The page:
Take several pictures of you together with all the animals in your household and keep these pictures with your important insurance papers and copies of your pet’s registration info, adoption papers, and vaccination information. Be sure to include in the pictures any distinguishing marks, as these pictures can help reunite you with a lost pet. Store the pictures in a re-sealable plastic bag in case you have to post them during the months that rain. You may also want to consider keeping current color photos of you and your pets on a flash drive or other electronic media.

Other Pet Owners Or Pet Friendly Neighbors

Start a buddy system with someone in your neighborhood so that they will check on your animals during a disaster in case you aren’t home. Agree to do the same thing for them. Exchange information on feeding schedules, medical conditions, behavior problems, and the name and number of your veterinarian in case you have to foster or board the pets. Pet beds and toys, if easily transportable, can also be exchanged. Have a permission slip put in your file at the vet’s authorizing your buddy to act on your behalf for your pet.

Be Sure To Comfort Your Pet During A Disaster

They are frightened too, and having you near to give them a hug will help. If your pet is not ready to be comforted though, do not force it. Let them come to you when they are ready.

Know What To Do As a Disaster Approaches

  • Sometimes warnings are issued hours, even days, in advance. At the first hint of disaster, act to protect your pet.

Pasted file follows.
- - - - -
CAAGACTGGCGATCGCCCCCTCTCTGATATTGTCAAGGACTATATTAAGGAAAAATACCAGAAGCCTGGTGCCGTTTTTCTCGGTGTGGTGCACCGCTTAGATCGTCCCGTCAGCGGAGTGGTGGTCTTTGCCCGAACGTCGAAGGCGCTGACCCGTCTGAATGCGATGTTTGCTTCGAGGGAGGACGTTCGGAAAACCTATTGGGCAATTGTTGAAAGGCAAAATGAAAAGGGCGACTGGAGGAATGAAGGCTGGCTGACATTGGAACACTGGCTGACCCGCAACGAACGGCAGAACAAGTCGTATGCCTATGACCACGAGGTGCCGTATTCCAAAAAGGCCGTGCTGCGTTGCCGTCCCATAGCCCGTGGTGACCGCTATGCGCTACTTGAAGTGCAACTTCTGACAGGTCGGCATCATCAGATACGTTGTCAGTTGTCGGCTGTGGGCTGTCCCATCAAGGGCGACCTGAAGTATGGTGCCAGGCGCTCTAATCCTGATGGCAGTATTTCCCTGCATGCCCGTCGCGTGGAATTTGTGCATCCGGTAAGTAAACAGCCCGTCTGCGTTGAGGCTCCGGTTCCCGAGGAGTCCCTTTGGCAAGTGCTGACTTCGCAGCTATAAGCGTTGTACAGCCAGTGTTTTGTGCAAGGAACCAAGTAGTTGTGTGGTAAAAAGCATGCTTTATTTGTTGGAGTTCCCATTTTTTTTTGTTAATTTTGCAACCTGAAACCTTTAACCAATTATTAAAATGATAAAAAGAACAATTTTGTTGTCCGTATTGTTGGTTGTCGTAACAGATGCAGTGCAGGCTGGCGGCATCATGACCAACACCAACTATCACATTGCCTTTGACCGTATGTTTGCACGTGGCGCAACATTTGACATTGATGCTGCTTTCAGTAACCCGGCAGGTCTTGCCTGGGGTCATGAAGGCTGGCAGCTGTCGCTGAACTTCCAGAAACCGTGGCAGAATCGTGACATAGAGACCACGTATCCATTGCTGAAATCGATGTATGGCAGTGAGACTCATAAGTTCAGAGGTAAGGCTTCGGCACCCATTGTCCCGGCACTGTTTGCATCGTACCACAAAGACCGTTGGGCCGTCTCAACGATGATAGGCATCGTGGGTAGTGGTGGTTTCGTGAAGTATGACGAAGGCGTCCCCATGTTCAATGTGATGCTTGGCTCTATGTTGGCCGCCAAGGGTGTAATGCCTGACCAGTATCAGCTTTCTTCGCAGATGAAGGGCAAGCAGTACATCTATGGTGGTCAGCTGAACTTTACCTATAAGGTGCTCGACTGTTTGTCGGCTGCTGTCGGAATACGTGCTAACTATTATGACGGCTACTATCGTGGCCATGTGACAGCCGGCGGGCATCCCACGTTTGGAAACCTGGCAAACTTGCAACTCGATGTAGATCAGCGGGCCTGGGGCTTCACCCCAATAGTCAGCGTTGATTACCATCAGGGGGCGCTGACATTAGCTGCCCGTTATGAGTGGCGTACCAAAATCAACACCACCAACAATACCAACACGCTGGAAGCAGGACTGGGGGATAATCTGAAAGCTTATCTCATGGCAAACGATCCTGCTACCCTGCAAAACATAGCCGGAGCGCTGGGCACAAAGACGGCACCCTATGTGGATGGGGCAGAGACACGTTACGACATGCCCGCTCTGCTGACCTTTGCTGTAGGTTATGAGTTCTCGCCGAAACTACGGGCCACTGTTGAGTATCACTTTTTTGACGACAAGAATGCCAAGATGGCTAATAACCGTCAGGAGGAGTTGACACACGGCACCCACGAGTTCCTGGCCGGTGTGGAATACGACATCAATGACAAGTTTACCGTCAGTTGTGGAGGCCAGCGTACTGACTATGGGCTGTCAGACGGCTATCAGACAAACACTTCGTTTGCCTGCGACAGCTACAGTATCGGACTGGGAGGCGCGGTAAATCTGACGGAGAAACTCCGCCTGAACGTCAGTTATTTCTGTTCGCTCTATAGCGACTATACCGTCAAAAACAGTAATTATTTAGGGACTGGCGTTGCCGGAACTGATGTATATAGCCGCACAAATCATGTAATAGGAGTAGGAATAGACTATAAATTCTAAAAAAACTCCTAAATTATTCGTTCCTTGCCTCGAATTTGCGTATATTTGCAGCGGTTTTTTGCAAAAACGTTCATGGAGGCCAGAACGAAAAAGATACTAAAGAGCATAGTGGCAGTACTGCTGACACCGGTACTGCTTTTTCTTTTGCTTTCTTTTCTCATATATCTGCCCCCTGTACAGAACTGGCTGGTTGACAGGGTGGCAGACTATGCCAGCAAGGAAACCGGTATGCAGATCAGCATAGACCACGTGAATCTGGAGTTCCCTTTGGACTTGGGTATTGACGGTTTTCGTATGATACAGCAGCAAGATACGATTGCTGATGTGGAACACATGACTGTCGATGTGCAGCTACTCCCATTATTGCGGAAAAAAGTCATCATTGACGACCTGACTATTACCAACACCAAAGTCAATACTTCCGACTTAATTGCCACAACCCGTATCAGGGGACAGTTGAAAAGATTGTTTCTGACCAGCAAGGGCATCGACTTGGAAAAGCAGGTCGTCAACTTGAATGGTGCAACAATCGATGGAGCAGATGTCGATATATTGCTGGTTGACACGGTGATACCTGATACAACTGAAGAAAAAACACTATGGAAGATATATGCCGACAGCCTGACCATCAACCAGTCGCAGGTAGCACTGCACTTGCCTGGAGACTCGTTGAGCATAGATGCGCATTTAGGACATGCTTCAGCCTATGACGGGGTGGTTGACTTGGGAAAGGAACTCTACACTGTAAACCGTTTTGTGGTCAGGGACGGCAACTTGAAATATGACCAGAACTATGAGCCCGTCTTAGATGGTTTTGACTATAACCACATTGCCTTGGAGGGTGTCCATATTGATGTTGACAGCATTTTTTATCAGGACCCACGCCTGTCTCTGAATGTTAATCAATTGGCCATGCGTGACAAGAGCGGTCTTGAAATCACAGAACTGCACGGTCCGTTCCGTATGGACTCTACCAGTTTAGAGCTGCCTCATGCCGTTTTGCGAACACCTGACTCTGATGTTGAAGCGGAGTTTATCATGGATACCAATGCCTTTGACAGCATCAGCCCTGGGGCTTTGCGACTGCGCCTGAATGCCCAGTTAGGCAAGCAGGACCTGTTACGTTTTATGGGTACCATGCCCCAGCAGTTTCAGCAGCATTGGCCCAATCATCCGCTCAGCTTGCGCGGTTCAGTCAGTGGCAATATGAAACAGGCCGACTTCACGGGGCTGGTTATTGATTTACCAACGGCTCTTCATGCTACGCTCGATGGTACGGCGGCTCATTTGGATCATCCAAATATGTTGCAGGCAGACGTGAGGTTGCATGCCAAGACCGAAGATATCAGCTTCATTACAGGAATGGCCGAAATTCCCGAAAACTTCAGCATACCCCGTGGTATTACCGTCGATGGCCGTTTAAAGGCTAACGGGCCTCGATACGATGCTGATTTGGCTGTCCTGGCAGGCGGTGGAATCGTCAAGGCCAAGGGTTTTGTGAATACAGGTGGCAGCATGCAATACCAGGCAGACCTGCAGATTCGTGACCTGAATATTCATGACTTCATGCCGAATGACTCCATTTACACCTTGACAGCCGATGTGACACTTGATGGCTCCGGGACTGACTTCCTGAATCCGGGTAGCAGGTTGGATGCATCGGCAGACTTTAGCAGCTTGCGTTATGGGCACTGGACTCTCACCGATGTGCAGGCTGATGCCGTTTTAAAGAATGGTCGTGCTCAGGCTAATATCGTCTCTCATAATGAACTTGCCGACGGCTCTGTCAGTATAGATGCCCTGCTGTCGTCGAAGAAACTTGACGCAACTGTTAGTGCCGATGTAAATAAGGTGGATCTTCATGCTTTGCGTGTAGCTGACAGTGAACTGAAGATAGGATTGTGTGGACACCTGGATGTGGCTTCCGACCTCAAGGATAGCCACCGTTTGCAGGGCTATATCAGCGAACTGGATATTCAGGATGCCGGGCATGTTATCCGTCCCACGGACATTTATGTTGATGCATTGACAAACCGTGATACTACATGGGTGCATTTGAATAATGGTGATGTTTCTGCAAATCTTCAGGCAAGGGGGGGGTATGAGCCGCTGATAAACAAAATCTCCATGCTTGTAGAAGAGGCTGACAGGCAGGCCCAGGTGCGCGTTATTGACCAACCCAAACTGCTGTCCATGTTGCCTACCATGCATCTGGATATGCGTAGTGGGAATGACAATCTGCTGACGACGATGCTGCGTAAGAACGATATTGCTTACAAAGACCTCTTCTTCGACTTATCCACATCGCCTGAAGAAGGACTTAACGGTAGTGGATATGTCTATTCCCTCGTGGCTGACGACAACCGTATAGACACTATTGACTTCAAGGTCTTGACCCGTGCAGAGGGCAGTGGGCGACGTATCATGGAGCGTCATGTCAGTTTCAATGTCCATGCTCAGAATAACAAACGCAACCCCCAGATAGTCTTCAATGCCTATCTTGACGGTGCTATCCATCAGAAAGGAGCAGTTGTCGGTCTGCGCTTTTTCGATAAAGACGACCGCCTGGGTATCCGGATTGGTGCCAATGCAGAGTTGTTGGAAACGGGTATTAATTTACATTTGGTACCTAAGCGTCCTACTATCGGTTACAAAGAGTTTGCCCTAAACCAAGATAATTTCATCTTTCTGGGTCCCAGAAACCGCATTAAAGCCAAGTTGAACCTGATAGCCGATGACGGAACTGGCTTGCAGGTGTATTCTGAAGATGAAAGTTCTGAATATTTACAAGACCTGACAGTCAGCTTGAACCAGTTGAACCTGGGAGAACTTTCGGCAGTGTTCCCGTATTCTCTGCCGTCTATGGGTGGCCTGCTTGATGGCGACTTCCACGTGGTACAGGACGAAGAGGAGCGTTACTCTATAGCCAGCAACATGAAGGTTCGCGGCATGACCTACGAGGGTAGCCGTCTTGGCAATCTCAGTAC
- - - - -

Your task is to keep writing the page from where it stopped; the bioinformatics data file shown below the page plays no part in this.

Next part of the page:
• Call ahead to confirm emergency shelter arrangements for you and your pets.
  • Check that your pet disaster supplies are ready to take at a moment’s notice.
  • Bring all pets into the house so that you won’t have to search for them if you have to leave in a hurry. Close as many doors as possible to limit search areas.
  • Make sure all dogs and cats are wearing collars, securely fastened with up-to-date identification. You can buy temporary tags or put adhesive tape on the back of your pet’s ID tag, to add your temporary contact information if you evacuate.
  • You may not be home when the evacuation order comes. Find out if a trusted neighbor would be willing to take your pets and meet you at a prearranged location. This person should be comfortable with your pets, know where your animals are likely to be, know where your pet disaster supply kit is kept, and have a key to your home. If you use a pet sitting service, they may be available to help, but discuss the possibility well in advance.

Planning and preparation will enable you to evacuate with your pets quickly and safely. But bear in mind that animals react differently under stress. Outside your home and in the car, keep dogs securely leashed. Transport cats, rabbits in carriers, birds and other small animals in cages.

Don’t leave animals unattended anywhere as they can run off. The most trustworthy pets may panic, hide, try to escape, or even bite and scratch. And when you return home, give your pets time to settle back into their routines. Consult your veterinarian if any behavior problems persist.